US – University Shootings: Outrage is mounting among Virginia Tech students and their parents today (Tuesday) over the failure of officials at the university (in the eastern U.S. state of Virginia) to warn students and lock down the campus immediately after the first shootings on the campus Monday.
Students were not warned of any danger until more than two hours after Monday's first attack - at a dormitory where two people were killed.
Virginia Tech President Charles Steger told reporters Monday that officials and police thought those murders were an isolated incident and that the killer had left the campus. Two hours later the gunman killed 30 people and wounded 15 others in another building before committing suicide.
Among the dead were an engineering professor from India and an Israeli lecturer.
A total of 33 people died in the two shooting incidents. Police and university officials have not yet publicly confirmed that one gunman was responsible for both.
The rampage is being call the deadliest shooting incident in U.S. history.
React – US University Shootings: President Bush said Monday the nation was shocked and saddened by the shootings at Virginia Tech university.
Speaking at the White House, Mr. Bush said schools should be a place of safety, sanctuary and learning and when that is violated, the impact is felt in every American classroom and community.
The president offered federal help in the investigation and assistance to those affected by the shootings.
The U.S. Senate and House of Representatives observed a moment of silence for victims of the shootings. Virginia Tech's president (Charles Steger) called the massacre a monumental tragedy.
Virginia Governor Timothy Kaine, who had just arrived in Tokyo for a two-week business tour, cut short his visit to return home.
Kaine called the shootings a bitter day for Virginia. From Tokyo, the governor declared a state of emergency and ordered flags to fly at half-staff.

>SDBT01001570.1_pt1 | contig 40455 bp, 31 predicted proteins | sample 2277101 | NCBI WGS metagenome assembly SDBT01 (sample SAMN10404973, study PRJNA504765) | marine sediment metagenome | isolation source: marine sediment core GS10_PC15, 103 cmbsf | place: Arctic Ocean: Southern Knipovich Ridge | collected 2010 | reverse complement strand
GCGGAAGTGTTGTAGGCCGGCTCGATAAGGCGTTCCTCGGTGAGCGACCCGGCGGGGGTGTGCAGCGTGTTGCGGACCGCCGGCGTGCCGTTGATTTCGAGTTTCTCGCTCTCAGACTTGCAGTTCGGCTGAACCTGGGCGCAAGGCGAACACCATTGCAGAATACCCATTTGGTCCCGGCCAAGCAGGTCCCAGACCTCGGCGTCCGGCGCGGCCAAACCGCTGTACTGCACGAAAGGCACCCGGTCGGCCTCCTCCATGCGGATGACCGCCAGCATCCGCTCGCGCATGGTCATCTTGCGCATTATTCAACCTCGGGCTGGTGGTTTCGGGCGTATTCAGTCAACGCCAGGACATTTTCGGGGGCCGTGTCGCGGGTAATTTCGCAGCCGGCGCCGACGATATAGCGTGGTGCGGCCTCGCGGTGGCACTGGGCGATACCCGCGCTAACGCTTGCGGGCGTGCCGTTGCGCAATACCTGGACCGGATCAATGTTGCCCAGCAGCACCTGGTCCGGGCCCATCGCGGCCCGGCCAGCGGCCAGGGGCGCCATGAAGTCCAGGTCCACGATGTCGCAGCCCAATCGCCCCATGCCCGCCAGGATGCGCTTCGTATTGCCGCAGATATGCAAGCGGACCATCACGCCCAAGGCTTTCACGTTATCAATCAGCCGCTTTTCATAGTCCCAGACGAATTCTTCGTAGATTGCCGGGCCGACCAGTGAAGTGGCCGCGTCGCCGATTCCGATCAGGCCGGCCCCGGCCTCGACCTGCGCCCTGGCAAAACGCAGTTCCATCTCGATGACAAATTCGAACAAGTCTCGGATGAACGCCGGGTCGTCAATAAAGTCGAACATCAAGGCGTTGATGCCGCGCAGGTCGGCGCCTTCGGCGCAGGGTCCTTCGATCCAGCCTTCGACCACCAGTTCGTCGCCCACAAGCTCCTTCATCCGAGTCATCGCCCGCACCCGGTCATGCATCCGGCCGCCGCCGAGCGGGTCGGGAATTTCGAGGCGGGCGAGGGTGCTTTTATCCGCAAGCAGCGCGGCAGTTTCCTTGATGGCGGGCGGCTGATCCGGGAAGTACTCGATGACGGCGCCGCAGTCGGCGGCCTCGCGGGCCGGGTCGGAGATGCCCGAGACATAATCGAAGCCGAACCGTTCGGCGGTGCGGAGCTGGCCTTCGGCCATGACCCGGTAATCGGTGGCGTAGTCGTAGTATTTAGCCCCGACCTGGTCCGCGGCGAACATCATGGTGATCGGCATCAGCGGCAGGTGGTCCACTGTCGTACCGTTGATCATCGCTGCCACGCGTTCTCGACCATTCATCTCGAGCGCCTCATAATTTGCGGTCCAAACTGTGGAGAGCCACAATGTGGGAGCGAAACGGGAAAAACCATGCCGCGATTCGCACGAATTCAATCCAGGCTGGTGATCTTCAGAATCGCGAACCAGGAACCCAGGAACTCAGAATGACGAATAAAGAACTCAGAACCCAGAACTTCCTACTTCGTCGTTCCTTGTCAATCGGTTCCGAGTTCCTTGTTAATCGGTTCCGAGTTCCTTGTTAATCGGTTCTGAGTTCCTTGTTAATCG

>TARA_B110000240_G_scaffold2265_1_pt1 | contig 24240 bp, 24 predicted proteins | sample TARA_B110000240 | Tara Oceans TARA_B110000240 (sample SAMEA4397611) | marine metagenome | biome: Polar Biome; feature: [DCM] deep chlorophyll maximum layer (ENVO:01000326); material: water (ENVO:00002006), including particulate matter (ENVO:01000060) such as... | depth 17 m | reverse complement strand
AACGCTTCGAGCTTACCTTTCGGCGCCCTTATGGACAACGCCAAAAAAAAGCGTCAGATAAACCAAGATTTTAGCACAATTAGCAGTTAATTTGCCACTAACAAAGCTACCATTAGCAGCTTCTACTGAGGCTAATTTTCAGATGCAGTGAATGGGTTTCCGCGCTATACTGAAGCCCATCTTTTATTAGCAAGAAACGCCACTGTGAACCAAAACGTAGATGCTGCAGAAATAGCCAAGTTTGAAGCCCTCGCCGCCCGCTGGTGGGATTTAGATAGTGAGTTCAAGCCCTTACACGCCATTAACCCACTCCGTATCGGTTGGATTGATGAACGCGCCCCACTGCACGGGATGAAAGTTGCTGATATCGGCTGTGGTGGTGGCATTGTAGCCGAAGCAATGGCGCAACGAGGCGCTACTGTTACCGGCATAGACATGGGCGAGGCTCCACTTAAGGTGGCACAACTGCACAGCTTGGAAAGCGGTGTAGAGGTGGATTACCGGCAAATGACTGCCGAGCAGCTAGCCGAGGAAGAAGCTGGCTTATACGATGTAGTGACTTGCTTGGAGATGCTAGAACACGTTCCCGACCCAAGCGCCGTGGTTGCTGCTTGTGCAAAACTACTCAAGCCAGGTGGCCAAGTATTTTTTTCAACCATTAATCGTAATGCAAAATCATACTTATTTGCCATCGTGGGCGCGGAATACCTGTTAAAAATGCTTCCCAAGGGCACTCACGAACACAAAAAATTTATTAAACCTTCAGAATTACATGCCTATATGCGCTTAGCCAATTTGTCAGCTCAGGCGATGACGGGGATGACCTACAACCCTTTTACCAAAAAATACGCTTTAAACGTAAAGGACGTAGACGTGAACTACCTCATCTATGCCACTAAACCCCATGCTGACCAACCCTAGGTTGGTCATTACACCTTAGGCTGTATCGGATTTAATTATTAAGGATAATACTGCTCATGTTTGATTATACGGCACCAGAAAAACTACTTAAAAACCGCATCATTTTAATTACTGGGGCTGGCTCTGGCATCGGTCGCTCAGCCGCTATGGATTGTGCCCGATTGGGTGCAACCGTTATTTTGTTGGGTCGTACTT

In London, Britain's Queen Elizabeth said she was "shocked and saddened" by the shootings. The queen is scheduled to visit Virginia next month to commemorate the 400th anniversary of Jamestown, the first permanent English settlement in the United States.
Iraq: The U.S. military says coalition forces in Iraq have detained eight suspected terrorists in raids near Baghdad and the city of Fallujah, west of the capital.
A military statement says the raids were carried out today (Tuesday) and that six of the detainees are allegedly linked to the al-Qaida terrorist network.
The statement says the two other detainees are suspected of having ties to insurgents using car bombs (vehicle borne explosive device) in the Baghdad area.
Separately, the military says a dump truck overturned north of Baghdad late Monday, revealing a payload of nitric acid and explosives.
It says the driver of the truck confessed he was paid to attack a joint U.S. and Iraq security forces compound in the town of Mashahda, north of Baghdad.
NoKor – Nuclear: Reports from South Korea say North Korea may be preparing to close its nuclear reactor at the center of a stalled six-nation nuclear disarmament process.
South Korean media said (Tuesday) U.S. satellites images showed increased activity around the Yongbyon reactor with unusual movement of people and vehicles.
The reports come after North Korea missed a deadline to implement a February agreement signed by the two Koreas, the United States, China, Japan and Russia requiring it to dismantle its nuclear program by April 14th.
On Monday, Russia's deputy foreign minister blamed the United States for the delay, saying Washington did not remove obstacles to give Pyongyang full access to 25 million dollars that were frozen in a Macau bank.
But U.S. officials said the funds had been released for North Korea last week.
Cambodia – US Rights: Human Rights Watch is criticizing the United States for inviting Cambodia's police chief to Washington for counter-terrorism talks, saying he is suspected of political violence and organized crime.
The New York-based group today (Tuesday) called on the U.S. State Department to cancel the travel visa for General Hok Lundy, who is expected to holds talks with the U.S. Federal Bureau of Investigation Thursday.
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